"""Does processing inputs before the model inference.

    For example, here we can do checks, change shape and other ops.

    :param inputs: dict containing input numpy arrays:
    {'input-name': <numpy array>}
    :type inputs: dict
    :return: processed inputs dict
    """
    LOG.info('Running preprocess...')
    return inputs


def postprocess(outputs):
    """Does processing outputs after the model inference.

    :param outputs: dict containing input numpy arrays:
    {'input-name': <numpy array>}
    :type outputs: dict
    :return: processed outputs dict
    """
    LOG.info('Running postprocess...')
    return outputs

Launching multiple models#

For launching more than 1 model, need to specify appropriate hooks for pre- and postprocessing in order to connect current model output and a next model input. At the end - all the models are lining up in one pipeline: pre-hook1 -> model1 -> post-hook1 -> pre-hook2 -> model2 -> post-hook2

Therefore, hook file requires more than one pre- and postprocessing functions. For doing that, preprocess and postprocess objects in the hooks file must be a list of functions with model-number length. None in the list may mean that there is no hook in this place.

Multiple models hooks file example#

For the examples below, kibernetika-serving may be launched using the following command:

kibernetika-serving --driver null --model-path any --driver null --model-path any2

Note: The example should work with null driver but you might be interested in changing --driver and --model-path params for using your own driver and model. The example merely shows a concept itself.

import logging


LOG = logging.getLogger(__name__)


def log(func):
    def decorator(*args):
        LOG.info('Running %s...' % func.__name__)
        return func(*args)
    return decorator


def init_hook(**params):
    LOG.info("Got params:")
    LOG.info(params)


@log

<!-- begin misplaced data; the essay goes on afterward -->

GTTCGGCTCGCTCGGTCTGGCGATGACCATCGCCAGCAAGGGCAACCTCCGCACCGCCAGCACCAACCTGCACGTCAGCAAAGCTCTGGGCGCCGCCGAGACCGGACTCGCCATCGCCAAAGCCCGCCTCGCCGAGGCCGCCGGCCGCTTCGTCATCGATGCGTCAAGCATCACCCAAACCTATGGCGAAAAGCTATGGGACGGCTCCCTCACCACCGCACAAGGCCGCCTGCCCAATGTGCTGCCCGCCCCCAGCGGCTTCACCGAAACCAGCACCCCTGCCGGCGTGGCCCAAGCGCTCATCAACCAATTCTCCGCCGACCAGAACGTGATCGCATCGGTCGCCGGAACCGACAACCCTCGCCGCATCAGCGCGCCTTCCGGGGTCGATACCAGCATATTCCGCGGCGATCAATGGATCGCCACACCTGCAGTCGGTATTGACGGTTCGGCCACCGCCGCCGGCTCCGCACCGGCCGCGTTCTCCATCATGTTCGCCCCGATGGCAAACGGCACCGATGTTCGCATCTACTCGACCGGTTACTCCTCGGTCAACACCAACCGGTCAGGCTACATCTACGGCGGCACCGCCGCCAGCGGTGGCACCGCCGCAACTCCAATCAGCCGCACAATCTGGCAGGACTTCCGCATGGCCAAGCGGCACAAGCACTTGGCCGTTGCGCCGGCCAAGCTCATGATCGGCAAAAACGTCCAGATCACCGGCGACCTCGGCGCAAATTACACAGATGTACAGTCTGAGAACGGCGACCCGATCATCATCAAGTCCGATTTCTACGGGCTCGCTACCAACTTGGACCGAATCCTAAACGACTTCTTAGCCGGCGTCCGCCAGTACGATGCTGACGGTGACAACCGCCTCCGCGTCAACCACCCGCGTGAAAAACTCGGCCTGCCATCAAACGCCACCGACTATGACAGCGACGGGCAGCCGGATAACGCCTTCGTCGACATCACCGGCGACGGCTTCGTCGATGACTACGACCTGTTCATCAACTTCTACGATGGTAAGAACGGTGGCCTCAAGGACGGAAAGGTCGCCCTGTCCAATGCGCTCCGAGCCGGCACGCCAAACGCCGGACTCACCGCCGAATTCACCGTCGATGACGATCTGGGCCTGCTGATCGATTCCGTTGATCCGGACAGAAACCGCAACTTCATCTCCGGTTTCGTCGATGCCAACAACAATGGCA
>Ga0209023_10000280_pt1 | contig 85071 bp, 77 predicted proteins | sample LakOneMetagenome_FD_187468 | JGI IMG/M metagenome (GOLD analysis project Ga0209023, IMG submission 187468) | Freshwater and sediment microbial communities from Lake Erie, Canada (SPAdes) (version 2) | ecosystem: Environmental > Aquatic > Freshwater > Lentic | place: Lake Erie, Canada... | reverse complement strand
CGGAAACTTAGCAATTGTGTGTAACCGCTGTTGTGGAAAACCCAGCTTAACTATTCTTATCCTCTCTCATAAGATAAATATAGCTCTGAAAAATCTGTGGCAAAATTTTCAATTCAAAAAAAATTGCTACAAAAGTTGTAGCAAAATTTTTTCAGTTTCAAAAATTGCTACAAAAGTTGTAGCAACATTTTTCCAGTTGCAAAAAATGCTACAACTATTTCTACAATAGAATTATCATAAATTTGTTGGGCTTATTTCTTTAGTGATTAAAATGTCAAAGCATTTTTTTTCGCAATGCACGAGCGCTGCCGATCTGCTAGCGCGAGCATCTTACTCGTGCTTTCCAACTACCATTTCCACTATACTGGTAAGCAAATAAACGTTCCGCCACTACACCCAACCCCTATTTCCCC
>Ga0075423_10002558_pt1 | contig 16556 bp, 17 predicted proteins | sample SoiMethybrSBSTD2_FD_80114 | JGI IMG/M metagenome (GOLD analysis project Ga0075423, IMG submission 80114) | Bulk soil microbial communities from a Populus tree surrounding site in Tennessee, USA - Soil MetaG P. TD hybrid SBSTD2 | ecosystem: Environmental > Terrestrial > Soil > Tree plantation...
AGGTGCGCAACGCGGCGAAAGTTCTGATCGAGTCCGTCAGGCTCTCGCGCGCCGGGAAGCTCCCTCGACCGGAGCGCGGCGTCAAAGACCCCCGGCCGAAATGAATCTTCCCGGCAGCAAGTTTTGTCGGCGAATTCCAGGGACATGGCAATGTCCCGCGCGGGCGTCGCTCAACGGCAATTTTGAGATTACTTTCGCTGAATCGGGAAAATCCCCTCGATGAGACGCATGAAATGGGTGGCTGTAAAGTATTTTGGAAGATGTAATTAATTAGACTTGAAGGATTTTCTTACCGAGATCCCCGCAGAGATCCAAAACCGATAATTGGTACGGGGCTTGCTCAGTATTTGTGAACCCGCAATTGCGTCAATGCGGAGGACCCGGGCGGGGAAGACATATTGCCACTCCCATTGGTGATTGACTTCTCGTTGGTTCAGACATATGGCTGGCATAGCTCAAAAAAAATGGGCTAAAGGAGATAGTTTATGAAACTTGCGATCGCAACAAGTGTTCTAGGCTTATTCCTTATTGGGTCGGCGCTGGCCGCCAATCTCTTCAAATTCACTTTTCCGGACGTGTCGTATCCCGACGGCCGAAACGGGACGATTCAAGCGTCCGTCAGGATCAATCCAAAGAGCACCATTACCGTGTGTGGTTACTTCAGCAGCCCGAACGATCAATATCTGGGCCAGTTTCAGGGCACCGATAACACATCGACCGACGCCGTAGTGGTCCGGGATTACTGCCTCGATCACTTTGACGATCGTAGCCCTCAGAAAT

def preprocess1(inputs):
    return inputs


@log
def preprocess2(inputs):
    return inputs


@log
def postprocess1(outputs):
    return outputs


@log
def postprocess2(outputs):
    return outputs


preprocess = [preprocess1, preprocess2]
postprocess = [postprocess1, postprocess2]

Partially implemented hooks:

import logging


LOG = logging.getLogger(__name__)


def log(func):
    def decorator(*args):
        LOG.info('Running %s...' % func.__name__)
        return func(*args)
    return decorator


def init_hook(**params):
    LOG.info("Got params:")
    LOG.info(params)


@log
def preprocess1(inputs):
    return inputs

@log
def postprocess2(outputs):
    return outputs


preprocess = [preprocess1, None]
postprocess = [None, postprocess2]

Ignore (skip) model inference#

In some cases it needs to skip model inference (more useful when using multiple models). For example, first model detects faces and the second one - emotions on this faces. There is a case where there are no faces on image at all - therefore emotion detection doesn't make sense anymore because it requires face boxes.

Example:

def preprocess1(inputs):
    return inputs

def postprocess1(outputs, ctx):
    # if length of face boxes is 0 -> skip_next is True else False
    ctx.skip_next = len(outputs.get('face-boxes', [])) == 0

    returnt outputs

def preprocess2(inputs, ctx):
    if ctx.skip_next:
        inputs['ml-serving-ignore'] = True

    return inputs

def postprocess2(outputs, ctx):
    # Was skipped?
    if ctx.skip_next:
        # Nothing to return in case if skipped
        return {}

    return outputs


preprocess = [preprocess1, preprocess2]
postprocess = [postprocess1, postprocess2]